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Application Security

Firefox 74 Patches Vulnerabilities, Disables TLS 1.0 and 1.1

Mozilla this week released Firefox 74 to the stable channel with several security improvements, including patches, a new add-ons policy, improved privacy, and versions 1.0 and 1.1 of the Transport Layer Security (TLS) protocol disabled by default.

Mozilla this week released Firefox 74 to the stable channel with several security improvements, including patches, a new add-ons policy, improved privacy, and versions 1.0 and 1.1 of the Transport Layer Security (TLS) protocol disabled by default.

With TLS 1.0 and TLS 1.1 considered vulnerable to various types of attacks, including BEAST, CRIME and POODLE, the Internet organization last month announced plans to disable them in its popular browser and allow only connections made using TLS 1.2 and TLS 1.3.

The move should have no impact on websites that support TLS 1.2 and up, but will result in an error message being displayed when the newer protocol iterations are not supported. An override button on the error page will provide users with the option to fallback to TLS 1.0 or TLS 1.1.

The deprecation of older TLS iterations was initially announced a couple of years ago, but some website administrators have yet to upgrade to newer versions of the protocol. The change introduced in Firefox 74 is expected to encourage them to improve the security of their sites and users.

With the new release, Mozilla improved the browser’s login management capabilities and also enhanced the privacy of users’ web voice and video calls through support for mDNS ICE by cloaking IP addresses in certain WebRTC scenarios.

Furthermore, the browser now allows users to remove add-ons that have been installed by third-party apps and no longer allows applications to install add-ons. Only users are allowed to do so.

Firefox 74 includes patches for a dozen vulnerabilities, including five rated high severity, six medium risk, and one low severity.

Three high-risk flaws that Mozilla addressed are a use-after-free when removing data about origins (CVE-2020-6805), missing protections against state confusion in BodyStream::OnInputStreamReady (CVE-2020-6806), and a use-after-free in cubeb during stream destruction (CVE-2020-6807), all of which could have resulted in potentially exploitable crashes.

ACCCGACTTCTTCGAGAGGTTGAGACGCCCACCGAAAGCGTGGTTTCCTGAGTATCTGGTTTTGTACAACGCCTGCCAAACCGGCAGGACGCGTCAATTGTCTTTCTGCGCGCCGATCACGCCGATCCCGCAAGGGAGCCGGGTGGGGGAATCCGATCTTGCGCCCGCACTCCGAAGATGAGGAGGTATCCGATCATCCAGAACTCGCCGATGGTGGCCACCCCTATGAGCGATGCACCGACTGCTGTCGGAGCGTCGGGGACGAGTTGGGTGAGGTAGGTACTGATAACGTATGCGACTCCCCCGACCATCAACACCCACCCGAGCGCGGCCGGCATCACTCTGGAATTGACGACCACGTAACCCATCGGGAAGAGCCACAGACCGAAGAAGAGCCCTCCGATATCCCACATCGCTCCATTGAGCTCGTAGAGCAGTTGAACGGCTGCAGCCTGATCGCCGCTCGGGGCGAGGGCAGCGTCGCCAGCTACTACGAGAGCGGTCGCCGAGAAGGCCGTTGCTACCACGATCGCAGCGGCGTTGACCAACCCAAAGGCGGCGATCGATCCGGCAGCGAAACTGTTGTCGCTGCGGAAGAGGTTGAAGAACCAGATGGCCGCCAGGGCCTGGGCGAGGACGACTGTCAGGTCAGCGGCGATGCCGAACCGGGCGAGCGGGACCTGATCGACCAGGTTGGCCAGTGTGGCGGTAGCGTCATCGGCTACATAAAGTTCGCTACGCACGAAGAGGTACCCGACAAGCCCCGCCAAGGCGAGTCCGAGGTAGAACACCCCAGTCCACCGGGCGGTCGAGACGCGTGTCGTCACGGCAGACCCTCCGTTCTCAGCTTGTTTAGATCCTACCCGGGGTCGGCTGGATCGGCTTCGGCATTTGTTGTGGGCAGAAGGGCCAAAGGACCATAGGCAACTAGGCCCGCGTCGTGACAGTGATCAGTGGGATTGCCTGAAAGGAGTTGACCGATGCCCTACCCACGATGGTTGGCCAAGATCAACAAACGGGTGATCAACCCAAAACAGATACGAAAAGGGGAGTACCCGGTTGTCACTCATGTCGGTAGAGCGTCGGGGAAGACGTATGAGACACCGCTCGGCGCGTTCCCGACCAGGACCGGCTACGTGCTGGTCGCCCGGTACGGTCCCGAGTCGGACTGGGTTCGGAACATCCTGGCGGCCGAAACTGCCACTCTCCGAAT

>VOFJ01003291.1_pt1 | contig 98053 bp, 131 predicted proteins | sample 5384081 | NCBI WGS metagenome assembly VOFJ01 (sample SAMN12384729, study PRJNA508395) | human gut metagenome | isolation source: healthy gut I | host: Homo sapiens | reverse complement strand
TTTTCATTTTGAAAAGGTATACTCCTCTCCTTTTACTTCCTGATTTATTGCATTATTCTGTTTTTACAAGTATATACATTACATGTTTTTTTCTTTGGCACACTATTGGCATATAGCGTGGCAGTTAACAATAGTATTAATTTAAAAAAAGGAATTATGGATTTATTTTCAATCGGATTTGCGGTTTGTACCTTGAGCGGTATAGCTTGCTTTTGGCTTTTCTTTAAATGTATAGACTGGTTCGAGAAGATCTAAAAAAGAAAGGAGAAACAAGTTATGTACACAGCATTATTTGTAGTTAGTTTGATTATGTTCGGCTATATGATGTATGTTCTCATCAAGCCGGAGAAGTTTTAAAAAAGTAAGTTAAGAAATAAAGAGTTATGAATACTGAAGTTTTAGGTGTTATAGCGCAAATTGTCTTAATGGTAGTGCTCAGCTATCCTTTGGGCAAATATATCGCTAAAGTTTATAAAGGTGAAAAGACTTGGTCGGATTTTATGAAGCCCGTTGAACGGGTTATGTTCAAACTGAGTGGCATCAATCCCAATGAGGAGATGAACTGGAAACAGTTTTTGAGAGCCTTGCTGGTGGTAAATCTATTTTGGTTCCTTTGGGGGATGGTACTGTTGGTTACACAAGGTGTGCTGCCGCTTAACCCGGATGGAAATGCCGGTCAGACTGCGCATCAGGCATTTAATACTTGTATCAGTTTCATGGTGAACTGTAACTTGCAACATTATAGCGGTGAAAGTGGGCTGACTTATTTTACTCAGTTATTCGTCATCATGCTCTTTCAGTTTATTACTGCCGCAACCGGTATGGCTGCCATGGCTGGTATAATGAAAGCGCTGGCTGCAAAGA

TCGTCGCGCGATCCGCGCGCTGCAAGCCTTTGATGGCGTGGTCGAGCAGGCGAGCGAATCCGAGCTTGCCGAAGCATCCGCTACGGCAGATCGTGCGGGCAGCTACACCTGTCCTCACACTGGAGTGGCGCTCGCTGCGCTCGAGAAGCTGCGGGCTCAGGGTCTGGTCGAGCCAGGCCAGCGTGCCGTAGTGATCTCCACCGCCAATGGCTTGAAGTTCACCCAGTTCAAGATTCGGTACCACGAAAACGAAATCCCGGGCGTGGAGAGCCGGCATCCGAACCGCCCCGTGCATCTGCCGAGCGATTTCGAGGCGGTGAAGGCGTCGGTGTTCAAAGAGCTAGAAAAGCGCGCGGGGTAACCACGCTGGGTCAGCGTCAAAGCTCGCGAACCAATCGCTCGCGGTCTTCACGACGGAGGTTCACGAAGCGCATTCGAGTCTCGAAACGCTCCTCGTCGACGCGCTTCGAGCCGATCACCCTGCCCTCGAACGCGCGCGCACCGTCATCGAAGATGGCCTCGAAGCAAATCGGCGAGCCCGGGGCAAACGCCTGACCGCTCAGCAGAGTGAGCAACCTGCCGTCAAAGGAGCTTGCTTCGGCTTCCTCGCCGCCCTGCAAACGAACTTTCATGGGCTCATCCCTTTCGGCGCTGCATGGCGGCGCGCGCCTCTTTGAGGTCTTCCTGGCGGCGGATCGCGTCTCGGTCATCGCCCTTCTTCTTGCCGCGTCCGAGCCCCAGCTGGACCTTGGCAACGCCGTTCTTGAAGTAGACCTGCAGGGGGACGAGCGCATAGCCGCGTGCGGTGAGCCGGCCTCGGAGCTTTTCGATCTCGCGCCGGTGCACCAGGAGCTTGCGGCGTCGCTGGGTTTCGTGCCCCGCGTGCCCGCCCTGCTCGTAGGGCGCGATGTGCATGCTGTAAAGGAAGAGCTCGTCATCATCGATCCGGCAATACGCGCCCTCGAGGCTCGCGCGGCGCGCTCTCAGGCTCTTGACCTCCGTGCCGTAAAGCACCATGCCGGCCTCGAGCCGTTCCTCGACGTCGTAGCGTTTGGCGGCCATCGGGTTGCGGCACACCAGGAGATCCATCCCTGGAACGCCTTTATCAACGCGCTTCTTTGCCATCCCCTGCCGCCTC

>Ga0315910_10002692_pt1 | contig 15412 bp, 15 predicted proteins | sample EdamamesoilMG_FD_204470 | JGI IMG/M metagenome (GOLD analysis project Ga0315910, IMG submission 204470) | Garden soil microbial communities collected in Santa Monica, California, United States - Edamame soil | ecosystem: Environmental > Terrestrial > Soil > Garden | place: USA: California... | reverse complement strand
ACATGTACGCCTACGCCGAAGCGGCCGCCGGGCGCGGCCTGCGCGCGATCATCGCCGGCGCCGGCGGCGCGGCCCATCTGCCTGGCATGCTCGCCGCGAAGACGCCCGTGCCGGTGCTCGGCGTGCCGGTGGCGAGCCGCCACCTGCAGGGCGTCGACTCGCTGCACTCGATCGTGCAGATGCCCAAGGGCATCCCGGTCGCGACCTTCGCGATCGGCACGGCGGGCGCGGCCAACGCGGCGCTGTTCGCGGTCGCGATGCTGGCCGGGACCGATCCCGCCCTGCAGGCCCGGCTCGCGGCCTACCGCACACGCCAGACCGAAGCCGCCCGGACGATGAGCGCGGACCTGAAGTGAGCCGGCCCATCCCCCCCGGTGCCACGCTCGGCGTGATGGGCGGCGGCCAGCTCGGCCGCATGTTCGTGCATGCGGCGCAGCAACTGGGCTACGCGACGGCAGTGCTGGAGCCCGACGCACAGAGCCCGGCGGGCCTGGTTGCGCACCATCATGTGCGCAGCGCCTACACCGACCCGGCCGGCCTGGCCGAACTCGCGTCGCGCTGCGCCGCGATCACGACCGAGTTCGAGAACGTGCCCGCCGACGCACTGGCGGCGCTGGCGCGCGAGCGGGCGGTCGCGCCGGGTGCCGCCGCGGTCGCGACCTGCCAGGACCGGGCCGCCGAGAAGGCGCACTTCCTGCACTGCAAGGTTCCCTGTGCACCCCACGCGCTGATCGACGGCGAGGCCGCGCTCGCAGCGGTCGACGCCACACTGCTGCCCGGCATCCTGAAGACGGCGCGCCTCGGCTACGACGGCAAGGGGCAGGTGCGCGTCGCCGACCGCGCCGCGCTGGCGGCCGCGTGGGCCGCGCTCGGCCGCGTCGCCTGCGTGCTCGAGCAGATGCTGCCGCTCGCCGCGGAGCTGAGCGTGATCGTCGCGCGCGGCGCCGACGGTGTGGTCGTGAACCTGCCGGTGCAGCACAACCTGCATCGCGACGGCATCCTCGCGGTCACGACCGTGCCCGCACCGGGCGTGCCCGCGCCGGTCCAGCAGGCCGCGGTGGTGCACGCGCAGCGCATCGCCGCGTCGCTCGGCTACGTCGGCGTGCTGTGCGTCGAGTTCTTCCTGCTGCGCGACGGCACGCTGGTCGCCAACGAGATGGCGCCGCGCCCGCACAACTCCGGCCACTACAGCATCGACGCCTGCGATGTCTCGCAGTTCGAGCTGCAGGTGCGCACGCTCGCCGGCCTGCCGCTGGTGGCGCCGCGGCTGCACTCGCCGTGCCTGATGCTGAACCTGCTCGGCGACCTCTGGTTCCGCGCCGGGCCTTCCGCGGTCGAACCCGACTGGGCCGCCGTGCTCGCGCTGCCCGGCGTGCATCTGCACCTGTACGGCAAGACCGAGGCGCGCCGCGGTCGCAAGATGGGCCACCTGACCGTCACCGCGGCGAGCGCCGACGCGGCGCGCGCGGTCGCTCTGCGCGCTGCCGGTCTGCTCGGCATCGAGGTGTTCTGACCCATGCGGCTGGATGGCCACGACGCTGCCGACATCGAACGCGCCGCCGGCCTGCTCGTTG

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Additionally, the browser maker squashed memory safety bugs in Firefox 74 (CVE-2020-6815) and in both Firefox 74 and Firefox ESR 68.6 (CVE-2020-6814).

The medium-severity flaws patched in the browser include CVE-2020-6808 (URL Spoofing via javascript: URL), CVE-2020-6809 (Web Extensions with the all-urls permission could access local files), and CVE-2020-6810 (focusing a popup while in fullscreen could have obscured the fullscreen notification).

Additionally, Mozilla patched CVE-2020-6811 (devtools’ ‘Copy as cURL’ feature did not fully escape website-controlled data, potentially leading to command injection), CVE-2019-20503 (out of bounds read in sctp_load_addresses_from_init), and CVE-2020-6812 (the names of AirPods with personally identifiable information were exposed to websites with camera or microphone permissions).

The low-severity bug addressed in this release is CVE-2020-6813, where the @import statements in CSS could have allowed an attacker to inject arbitrary styles, bypassing the intent of the Content Security Policy.

Related: Firefox Gets DNS-over-HTTPS as Default in U.S.

Related: Firefox 74 Will Disable TLS 1.0 and TLS 1.1 by Default

Written By

Ionut Arghire is an international correspondent for SecurityWeek.

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